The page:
Little Bear won’t be lonely much longer in his new enclosure at Two Rivers Wildlife Park
HUNTINGTON, N.S. — Two Rivers Wildlife Park has found a future mate for Little Bear.
At the Library with Denise Corey
To celebrate Canada 150, I’m planning to read my way across the country.
No, I’m not planning to do lots of traveling; I’m just making an effort to read either a book by an author from each province or a book that is set in each province. So far I’ve read books from Newfoundland and Labrador, Nova Scotia, and New Brunswick. You can listen to me expound on this further in my book podcast BookRage.
Company Town by Madeline Ashby might be considered cheating a little bit. Ashby is an Ontario writer and the book is set on an oil rig off the coast of Newfoundland. This book was one of the Canada Reads selections this year. Set in the future this novel is not quite a dystopian, but is on the bleak side. Go Jung-Hwa works as bodyguard to sex workers who service the populace of New Arcadia. She's an anomaly because she is purely organic in a time when most people are augmented in some way. There's a murder mystery and sci fi and intrigue. It's hard to summarize and hard to put down.
From Nova Scotia:
Here’s an obvious choice: Haunted Girl: Esther Cox & the Great Amherst Mystery by Laurie Glenn Norris with Barbara Thompson. Unlike The Great Amherst Mystery by Walter Hubbell, Haunted Girl seeks to go beyond the mystery and try to find out something about the woman. Esther Cox was the centre of paranormal occurrences over the course of 15 months starting in 1878. Was this really an attack by spirits or was Esther acting out because of a trauma? A good reminder that there was a real woman behind the "ghost story".
Back in April, I read Indian School Road: Legacies of the Shubenacadie Residential School by Chris Benjamin and a few weeks later I followed it up with Isabelle Knockwood’s book, Out of the Depths: The Experiences of Mi'kmaw Children at the Indian Residential School at Shubenacadie, Nova Scotia. For almost 40 years, Indigenous children were sent to Shubenacadie to be taught that they were worthless and that their language and traditions were wrong and bad. They were abused emotionally, physically, and in some cases sexually. Knockwood speaks about her experiences, and those of other "students", at the Shubenacadie residential school. It's a difficult and recommended read.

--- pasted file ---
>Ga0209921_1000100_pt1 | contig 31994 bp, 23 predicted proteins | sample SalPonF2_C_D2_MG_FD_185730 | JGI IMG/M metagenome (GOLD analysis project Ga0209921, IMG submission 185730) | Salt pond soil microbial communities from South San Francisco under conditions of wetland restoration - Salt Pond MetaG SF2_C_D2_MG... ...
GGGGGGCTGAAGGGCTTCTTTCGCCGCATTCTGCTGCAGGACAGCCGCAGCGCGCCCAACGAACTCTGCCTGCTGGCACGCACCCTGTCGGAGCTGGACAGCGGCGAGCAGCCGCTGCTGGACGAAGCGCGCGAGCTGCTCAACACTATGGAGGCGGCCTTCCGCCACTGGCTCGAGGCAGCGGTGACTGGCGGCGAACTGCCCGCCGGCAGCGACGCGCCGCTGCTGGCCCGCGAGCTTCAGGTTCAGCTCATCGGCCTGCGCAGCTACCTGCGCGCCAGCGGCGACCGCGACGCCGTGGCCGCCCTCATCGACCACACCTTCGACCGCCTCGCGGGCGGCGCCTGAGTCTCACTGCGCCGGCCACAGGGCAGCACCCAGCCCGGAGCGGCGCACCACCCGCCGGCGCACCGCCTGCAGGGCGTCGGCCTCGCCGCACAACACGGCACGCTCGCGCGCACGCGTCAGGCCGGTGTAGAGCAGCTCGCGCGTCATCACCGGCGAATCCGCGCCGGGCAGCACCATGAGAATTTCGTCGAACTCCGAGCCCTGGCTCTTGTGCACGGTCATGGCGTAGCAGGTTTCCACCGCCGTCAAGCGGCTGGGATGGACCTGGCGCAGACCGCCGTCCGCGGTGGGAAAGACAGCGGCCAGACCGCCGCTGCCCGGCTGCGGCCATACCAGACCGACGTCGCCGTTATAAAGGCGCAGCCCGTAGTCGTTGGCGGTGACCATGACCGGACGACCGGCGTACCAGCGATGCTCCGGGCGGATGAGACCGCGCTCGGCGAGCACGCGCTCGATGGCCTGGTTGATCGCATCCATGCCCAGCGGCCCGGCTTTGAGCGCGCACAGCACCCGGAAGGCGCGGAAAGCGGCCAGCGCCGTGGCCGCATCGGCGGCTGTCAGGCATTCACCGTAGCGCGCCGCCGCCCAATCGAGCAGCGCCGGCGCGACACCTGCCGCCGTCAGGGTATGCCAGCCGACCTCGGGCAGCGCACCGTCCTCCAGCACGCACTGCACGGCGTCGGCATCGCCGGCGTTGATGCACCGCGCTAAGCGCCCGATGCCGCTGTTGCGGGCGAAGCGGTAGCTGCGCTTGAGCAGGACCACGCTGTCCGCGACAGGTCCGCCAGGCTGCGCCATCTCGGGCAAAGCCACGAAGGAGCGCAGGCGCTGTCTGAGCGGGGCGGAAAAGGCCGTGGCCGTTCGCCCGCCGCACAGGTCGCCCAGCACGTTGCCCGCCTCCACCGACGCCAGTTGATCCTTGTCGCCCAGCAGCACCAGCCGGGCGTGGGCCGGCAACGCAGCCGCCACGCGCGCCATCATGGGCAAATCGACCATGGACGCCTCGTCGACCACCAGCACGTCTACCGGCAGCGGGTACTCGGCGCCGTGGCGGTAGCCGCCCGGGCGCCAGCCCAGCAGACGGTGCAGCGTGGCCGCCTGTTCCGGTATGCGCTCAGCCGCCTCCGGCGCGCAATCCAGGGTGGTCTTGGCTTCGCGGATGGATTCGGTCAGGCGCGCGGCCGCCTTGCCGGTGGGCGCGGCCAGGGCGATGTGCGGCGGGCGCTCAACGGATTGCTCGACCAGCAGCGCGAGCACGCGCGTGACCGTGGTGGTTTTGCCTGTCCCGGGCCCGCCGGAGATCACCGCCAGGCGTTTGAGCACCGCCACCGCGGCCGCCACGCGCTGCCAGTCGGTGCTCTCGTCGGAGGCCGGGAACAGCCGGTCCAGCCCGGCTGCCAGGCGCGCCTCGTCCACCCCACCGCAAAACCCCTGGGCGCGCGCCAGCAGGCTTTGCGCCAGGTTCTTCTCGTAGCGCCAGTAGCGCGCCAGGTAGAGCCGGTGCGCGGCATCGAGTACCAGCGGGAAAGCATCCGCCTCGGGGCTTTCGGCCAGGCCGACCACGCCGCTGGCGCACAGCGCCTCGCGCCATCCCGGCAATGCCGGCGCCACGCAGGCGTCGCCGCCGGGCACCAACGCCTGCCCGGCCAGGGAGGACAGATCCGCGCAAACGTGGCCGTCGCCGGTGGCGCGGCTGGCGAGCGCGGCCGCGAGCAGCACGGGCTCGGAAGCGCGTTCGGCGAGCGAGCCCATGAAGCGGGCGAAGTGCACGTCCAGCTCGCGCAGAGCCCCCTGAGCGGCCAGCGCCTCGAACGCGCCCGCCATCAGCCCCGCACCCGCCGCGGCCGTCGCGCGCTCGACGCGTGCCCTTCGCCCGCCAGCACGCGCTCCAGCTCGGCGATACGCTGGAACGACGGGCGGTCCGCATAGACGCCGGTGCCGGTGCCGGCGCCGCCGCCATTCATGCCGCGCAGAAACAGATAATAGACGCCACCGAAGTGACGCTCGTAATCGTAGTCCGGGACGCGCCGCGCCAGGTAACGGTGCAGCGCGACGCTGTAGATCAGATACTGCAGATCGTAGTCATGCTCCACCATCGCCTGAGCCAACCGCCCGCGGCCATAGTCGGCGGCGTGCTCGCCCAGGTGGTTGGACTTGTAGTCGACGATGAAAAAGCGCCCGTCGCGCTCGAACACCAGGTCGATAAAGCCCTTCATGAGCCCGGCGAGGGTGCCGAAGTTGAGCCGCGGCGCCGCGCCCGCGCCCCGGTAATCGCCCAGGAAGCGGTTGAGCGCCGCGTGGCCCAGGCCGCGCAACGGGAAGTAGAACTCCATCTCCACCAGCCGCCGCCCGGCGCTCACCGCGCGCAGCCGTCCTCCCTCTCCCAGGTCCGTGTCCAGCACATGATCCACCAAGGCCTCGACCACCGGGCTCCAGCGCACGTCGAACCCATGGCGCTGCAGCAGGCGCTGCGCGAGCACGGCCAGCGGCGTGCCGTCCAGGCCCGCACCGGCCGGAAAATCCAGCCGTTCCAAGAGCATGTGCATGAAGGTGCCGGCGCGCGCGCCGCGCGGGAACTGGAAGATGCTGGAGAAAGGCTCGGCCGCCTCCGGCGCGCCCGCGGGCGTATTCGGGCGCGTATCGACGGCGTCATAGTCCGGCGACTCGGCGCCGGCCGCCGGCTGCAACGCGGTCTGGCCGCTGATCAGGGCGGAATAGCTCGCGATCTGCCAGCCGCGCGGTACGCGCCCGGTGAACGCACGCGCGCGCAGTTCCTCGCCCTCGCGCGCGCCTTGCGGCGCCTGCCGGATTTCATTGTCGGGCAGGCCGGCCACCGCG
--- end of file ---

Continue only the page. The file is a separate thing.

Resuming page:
And for something more lighthearted read Relative Happiness by Lesley Crewe. Lexie lives a quiet life in Cape Breton, surrounded by family and people who have known her forever. One day a stranger comes into town and turns her world upside down.
From New Brunswick
I thought I would reach beyond the usual depressing Maritime fare and try something different so I picked up a graphic novel written by Adam Atkinson and drawn by David Coates called Psychosis. The hero has a split personality, possibly from medical testing. The first volume only gives a tiny taste of the story.
Home: Chronicle of a North Country Life by Beth Powning contains lovely prose and beautiful photographs. Powning writes of leaving her life in New England to move to rural New Brunswick and embracing New Brunswick as her home as she learns about each season.
You can find these great Canadian books and many others at the library. Take a look at what we have on our website: www.cumberlandpubliclibraries.ca
Denise Corey is the chief librarian for the Cumberland Public Libraries.